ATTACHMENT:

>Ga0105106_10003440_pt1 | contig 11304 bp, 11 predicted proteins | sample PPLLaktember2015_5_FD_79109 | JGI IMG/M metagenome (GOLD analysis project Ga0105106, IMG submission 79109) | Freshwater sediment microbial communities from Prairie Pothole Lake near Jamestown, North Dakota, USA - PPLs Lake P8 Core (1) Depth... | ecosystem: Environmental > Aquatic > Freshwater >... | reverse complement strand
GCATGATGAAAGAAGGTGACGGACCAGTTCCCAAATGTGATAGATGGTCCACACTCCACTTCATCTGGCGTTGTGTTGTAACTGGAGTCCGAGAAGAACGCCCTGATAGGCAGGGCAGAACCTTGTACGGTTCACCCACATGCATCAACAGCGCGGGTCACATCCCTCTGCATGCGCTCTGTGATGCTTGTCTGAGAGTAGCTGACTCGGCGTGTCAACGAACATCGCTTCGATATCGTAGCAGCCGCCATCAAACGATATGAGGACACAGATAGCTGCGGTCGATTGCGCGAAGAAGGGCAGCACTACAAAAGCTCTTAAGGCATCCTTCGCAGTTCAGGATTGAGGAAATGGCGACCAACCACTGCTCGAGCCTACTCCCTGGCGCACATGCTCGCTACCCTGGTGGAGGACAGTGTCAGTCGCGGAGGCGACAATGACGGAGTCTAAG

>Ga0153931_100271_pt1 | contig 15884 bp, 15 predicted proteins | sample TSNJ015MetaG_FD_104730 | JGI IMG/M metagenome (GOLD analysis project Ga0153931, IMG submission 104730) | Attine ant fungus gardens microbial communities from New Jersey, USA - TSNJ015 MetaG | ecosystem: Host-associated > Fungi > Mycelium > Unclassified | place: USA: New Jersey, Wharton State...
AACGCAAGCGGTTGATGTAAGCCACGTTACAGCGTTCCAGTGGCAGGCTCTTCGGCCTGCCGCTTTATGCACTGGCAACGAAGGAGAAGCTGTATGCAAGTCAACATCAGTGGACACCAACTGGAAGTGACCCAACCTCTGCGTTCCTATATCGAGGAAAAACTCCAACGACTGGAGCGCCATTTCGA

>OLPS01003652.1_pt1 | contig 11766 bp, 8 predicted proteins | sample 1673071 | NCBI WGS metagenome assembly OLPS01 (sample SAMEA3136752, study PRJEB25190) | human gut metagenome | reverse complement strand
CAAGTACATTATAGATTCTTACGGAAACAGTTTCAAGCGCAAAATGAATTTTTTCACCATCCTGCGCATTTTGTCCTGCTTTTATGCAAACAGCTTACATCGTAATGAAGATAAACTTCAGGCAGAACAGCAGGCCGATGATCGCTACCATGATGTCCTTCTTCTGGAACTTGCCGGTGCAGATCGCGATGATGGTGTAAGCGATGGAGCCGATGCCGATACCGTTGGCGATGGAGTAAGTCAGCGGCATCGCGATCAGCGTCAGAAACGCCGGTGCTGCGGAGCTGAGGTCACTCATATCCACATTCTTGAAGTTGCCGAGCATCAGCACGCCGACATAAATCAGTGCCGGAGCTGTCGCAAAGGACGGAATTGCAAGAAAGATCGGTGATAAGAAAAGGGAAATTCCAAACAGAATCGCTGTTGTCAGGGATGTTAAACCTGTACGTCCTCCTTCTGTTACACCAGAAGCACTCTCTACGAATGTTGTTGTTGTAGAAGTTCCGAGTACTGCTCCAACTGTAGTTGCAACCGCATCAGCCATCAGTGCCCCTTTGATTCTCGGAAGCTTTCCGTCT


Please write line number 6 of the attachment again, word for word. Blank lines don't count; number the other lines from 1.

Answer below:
CAAGTACATTATAGATTCTTACGGAAACAGTTTCAAGCGCAAAATGAATTTTTTCACCATCCTGCGCATTTTGTCCTGCTTTTATGCAAACAGCTTACATCGTAATGAAGATAAACTTCAGGCAGAACAGCAGGCCGATGATCGCTACCATGATGTCCTTCTTCTGGAACTTGCCGGTGCAGATCGCGATGATGGTGTAAGCGATGGAGCCGATGCCGATACCGTTGGCGATGGAGTAAGTCAGCGGCATCGCGATCAGCGTCAGAAACGCCGGTGCTGCGGAGCTGAGGTCACTCATATCCACATTCTTGAAGTTGCCGAGCATCAGCACGCCGACATAAATCAGTGCCGGAGCTGTCGCAAAGGACGGAATTGCAAGAAAGATCGGTGATAAGAAAAGGGAAATTCCAAACAGAATCGCTGTTGTCAGGGATGTTAAACCTGTACGTCCTCCTTCTGTTACACCAGAAGCACTCTCTACGAATGTTGTTGTTGTAGAAGTTCCGAGTACTGCTCCAACTGTAGTTGCAACCGCATCAGCCATCAGTGCCCCTTTGATTCTCGGAAGCTTTCCGTCT